Khardung La (Khardung Pass, la means pass in Tibetan) is a mountain pass located in the Ladakh region of the Indian state of Jammu and Kashmir. The local pronunciation is "Khardong La" or "Khardzong La," but, as with most names in Ladakh, the romanised spelling varies.
The pass on the Ladakh Range lies north of Leh and is the gateway to the Shyok and Nubra valleys. The Siachen Glacier lies part way up the latter valley. Built in 1976, it was opened to public motor vehicles in 1988 and has since seen many automobile, motorbike and mountain biking expeditions. Maintained by the Border Roads Organisation, the pass is strategically important to India as it is used to carry supplies to the Siachen Glacier.
The elevation of Khardung La is 5,359 m (17,582 ft). Local summit signs and dozens of stores selling shirts in Leh incorrectly claim that its elevation is in the vicinity of 5,602 m (18,379 ft) metres and that it is the world's highest motorable pass.
Khardong La is historically important as it lies on the major caravan route from Leh to Kashgar in Central Asia. About 10,000 horses and camels used to take the route annually, and a small population of Bactrian camels can still be seen at Hunder, in the area north of the pass. During World War II there was an attempt to transfer war material to China through this route.
Khardung La is situated 39 km by road from Leh. The first 24 km, as far as the South Pullu check point, are paved. From there to the North Pullu check point about 15 km beyond the pass the roadway is primarily loose rock, dirt, and occasional rivulets of snow melt. However, this pass is in better repair than many of the surrounding passes (Tanglang La, for example). From North Pullu into the Nubra Valley, the road is very well maintained (except in a very few places where washouts or falling rock occur). Hired vehicles (2 and 4-wheel-drive), heavy trucks, and motorcycles regularly travel into the Nubra Valley, though special permits may need to be arranged for travellers to make the journey.
The 5,359 m (17,582 ft) elevation measure from hundreds of GPS surveys accurately matches SRTM data, ASTER GDEM data, and Russian topographic mapping, and it is broadly consistent with numerous GPS reports.
The world's highest motorable claim
Khardung La is at times incorrectly cited as the highest vehicle-accessible pass in the world. A well-graded Indian military road (visible on 2011 imagery on visual globe systems such as Google Earth) reaches 5,610 metres (18,406 ft) 250 meters west of the 5,545 metres (18,192 ft) Mana Pass on the India - Tibet border. It connects with an equally well-constructed, slightly lower Chinese military road based on SRTM data at posting intervals of 30 meters. There are also higher motorable passes at Suge La, west of Lhasa, 5,430 m (17,815 feet), and Semo La 5,565 m (18,258 feet), between Raka and Coqen in Central Tibet. Modern GPS and SRTM data confirms these elevations; the latter was also measured by an expedition supported by the Cartographic Institute of Catalonia, Spain. Vehicles have been driven over the 5,582 metres (18,314 ft) Marsimik La, in the Indian Karakoram to the north-east of Khardung La, but it is debatable whether this pass should be considered to be motorable.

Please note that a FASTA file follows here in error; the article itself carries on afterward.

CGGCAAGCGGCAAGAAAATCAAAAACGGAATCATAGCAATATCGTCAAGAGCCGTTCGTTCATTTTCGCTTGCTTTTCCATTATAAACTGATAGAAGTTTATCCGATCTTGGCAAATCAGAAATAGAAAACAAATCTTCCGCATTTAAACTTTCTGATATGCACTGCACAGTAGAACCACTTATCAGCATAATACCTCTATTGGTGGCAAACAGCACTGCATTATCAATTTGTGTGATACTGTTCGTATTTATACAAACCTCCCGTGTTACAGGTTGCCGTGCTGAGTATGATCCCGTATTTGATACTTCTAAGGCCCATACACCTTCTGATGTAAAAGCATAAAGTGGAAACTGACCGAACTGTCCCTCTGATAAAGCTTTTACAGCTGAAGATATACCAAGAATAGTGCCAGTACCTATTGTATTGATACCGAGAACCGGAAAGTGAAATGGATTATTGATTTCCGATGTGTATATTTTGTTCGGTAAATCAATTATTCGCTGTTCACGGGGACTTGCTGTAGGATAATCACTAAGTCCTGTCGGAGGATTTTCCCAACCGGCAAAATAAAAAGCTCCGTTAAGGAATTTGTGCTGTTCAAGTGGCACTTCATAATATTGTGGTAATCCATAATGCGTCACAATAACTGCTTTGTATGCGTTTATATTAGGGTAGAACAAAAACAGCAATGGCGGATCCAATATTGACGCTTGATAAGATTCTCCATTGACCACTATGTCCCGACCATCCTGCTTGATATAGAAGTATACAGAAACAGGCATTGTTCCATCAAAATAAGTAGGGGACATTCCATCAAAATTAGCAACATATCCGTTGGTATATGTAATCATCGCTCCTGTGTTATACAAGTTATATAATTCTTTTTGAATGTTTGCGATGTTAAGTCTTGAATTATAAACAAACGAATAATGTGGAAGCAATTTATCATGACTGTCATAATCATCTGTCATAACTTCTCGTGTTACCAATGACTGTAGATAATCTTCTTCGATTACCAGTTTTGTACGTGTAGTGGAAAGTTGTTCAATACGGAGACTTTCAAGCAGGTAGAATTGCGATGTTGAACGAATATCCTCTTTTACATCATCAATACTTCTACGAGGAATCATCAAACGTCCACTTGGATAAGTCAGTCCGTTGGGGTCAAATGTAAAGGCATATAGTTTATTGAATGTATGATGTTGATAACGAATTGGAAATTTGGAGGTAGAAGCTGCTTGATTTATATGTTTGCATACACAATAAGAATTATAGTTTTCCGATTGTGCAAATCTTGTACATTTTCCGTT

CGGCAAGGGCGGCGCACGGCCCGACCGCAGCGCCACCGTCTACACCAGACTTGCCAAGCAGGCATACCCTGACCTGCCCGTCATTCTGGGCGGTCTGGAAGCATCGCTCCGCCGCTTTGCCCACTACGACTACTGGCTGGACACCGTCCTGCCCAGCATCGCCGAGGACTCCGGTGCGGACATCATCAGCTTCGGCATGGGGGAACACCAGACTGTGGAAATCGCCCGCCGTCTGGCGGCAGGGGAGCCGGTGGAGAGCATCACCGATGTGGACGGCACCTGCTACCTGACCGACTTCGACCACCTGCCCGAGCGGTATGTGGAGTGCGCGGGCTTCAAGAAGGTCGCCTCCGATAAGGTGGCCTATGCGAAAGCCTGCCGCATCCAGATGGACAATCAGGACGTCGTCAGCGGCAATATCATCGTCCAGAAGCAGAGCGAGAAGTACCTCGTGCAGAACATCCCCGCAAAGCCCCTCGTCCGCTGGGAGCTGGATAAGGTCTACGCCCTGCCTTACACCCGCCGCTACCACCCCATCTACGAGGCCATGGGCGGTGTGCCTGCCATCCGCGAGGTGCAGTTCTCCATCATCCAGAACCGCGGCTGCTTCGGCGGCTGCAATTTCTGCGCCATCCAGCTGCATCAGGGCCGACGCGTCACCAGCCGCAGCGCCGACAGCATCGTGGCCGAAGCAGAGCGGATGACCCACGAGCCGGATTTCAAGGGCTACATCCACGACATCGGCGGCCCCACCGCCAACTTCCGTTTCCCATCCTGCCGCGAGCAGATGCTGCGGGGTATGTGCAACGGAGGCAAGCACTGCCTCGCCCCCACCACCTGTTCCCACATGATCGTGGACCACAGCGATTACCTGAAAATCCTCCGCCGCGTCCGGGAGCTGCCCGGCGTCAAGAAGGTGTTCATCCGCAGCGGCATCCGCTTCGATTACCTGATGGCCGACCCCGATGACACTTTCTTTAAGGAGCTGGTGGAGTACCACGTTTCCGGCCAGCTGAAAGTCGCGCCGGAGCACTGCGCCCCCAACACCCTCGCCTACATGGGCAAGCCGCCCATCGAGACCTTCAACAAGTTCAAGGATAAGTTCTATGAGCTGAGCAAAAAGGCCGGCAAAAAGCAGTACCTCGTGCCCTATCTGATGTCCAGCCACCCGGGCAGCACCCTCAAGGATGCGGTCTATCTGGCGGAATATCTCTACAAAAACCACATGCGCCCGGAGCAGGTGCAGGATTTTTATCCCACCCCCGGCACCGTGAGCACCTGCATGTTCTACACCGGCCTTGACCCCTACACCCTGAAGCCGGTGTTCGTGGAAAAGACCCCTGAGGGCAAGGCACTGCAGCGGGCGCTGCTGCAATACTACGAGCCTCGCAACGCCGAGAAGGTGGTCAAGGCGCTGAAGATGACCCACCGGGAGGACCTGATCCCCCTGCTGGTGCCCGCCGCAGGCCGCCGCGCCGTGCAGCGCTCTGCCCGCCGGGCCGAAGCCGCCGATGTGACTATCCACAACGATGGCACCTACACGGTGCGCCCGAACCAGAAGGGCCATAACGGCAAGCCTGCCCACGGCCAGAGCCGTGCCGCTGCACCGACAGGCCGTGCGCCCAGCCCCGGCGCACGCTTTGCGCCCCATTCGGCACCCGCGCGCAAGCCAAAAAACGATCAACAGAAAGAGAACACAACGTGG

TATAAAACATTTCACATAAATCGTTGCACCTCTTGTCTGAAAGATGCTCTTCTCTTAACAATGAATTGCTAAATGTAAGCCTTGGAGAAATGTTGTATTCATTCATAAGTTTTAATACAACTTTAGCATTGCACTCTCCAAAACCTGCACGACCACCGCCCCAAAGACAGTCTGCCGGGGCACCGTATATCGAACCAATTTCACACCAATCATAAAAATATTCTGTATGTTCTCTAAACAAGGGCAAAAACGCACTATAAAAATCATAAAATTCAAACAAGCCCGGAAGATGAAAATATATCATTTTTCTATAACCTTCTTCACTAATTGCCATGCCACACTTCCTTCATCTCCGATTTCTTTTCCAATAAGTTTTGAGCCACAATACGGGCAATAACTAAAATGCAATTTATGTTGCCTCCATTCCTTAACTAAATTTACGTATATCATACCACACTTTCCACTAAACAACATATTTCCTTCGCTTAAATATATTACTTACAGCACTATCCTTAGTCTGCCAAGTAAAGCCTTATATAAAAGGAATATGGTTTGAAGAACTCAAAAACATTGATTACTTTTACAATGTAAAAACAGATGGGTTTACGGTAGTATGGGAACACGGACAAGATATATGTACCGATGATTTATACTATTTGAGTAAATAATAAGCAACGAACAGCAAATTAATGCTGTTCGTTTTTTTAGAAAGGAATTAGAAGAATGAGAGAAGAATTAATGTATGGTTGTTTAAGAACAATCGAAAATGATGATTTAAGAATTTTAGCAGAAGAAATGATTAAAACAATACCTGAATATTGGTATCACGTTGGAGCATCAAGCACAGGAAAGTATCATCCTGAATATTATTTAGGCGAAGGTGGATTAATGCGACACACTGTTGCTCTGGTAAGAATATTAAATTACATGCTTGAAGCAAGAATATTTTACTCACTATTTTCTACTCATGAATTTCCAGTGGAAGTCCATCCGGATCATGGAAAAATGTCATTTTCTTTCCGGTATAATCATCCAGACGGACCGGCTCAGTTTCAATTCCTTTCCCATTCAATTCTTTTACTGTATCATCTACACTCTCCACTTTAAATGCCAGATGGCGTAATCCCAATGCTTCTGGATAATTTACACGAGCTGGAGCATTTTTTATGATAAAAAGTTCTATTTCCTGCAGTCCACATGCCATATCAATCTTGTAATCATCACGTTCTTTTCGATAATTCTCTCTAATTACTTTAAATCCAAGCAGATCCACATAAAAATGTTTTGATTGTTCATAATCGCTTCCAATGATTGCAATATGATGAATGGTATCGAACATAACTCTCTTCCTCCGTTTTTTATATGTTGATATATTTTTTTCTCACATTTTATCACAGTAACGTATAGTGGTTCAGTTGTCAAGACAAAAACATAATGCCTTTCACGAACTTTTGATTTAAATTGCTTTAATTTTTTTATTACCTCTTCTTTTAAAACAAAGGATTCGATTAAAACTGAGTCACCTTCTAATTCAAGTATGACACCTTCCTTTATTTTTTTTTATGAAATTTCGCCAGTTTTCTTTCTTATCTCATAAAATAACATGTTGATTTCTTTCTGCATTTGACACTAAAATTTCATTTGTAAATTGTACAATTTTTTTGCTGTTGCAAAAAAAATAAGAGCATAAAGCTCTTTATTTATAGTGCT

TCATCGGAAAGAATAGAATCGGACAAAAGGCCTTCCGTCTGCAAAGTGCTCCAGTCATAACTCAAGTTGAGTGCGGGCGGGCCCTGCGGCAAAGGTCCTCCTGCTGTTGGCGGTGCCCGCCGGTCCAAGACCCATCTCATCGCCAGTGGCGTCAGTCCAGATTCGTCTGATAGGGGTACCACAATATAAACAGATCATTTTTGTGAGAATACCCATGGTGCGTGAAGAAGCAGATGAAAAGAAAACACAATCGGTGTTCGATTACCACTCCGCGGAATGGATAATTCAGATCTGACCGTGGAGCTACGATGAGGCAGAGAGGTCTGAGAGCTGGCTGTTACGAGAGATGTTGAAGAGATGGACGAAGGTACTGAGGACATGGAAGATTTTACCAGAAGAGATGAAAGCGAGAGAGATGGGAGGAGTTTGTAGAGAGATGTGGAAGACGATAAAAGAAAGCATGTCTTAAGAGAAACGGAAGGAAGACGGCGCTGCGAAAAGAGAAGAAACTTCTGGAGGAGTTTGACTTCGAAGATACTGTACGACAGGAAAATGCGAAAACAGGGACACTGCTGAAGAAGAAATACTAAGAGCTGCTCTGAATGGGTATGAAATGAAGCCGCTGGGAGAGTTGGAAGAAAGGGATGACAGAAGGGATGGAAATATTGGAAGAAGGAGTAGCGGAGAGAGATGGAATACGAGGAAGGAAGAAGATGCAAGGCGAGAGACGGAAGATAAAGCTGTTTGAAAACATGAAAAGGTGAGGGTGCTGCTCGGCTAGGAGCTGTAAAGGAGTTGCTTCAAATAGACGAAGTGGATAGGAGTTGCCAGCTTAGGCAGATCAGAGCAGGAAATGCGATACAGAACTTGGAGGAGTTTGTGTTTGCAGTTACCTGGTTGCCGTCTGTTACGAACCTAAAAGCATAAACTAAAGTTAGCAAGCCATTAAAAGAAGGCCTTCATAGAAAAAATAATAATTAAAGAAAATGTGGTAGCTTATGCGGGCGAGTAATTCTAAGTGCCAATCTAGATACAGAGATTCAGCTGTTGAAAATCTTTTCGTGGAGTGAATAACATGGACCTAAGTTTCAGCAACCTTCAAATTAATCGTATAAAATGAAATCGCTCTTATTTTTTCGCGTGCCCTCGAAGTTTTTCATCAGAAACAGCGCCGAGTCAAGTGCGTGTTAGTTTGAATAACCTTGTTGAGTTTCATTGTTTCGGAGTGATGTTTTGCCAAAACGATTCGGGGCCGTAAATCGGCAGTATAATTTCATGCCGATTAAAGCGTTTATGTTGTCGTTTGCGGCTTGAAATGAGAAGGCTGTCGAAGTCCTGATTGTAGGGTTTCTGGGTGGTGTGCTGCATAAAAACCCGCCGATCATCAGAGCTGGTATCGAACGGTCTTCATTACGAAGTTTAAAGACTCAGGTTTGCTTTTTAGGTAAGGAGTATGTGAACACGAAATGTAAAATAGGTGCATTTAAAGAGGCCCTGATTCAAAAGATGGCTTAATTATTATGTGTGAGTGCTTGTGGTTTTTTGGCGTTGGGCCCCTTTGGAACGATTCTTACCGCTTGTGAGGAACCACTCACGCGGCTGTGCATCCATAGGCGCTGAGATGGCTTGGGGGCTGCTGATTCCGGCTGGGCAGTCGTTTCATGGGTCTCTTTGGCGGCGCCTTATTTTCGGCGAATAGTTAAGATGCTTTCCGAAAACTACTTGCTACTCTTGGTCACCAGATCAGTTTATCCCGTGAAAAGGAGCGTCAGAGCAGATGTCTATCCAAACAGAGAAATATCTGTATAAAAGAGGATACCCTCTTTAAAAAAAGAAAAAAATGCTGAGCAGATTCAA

The nearest sizable town is Leh, the capital of Ladakh. Leh is connected by road from Manali and Srinagar, and daily flights are operated from Delhi. From Leh, a daily bus service to Nubra Valley passes over Khardungla which may also be reached by a hired car with an experienced driver or by bike. The two bases on either side of Khardong La are North Pullu and South Pullu. An Inner Line Permit (ILP) which can be acquired at the DC's office in Leh is required for foreign, not domestic tourists. Travelers are required to check in en route and must provide photocopies of the permits to be deposited at each checkpoint. Altitude sickness is a serious health concern for travellers not previously acclimatized to high altitudes. Prophylactic altitude-sickness medication like acetazolamide may be necessary for some travellers as there are no emergency medical facilities to treat altitude sickness along the route. The road is closed annually from approximately October to May due to snow and is often subject to long travel delays due to traffic congestion on narrow one-lane sections, washouts, landslides and road accidents.
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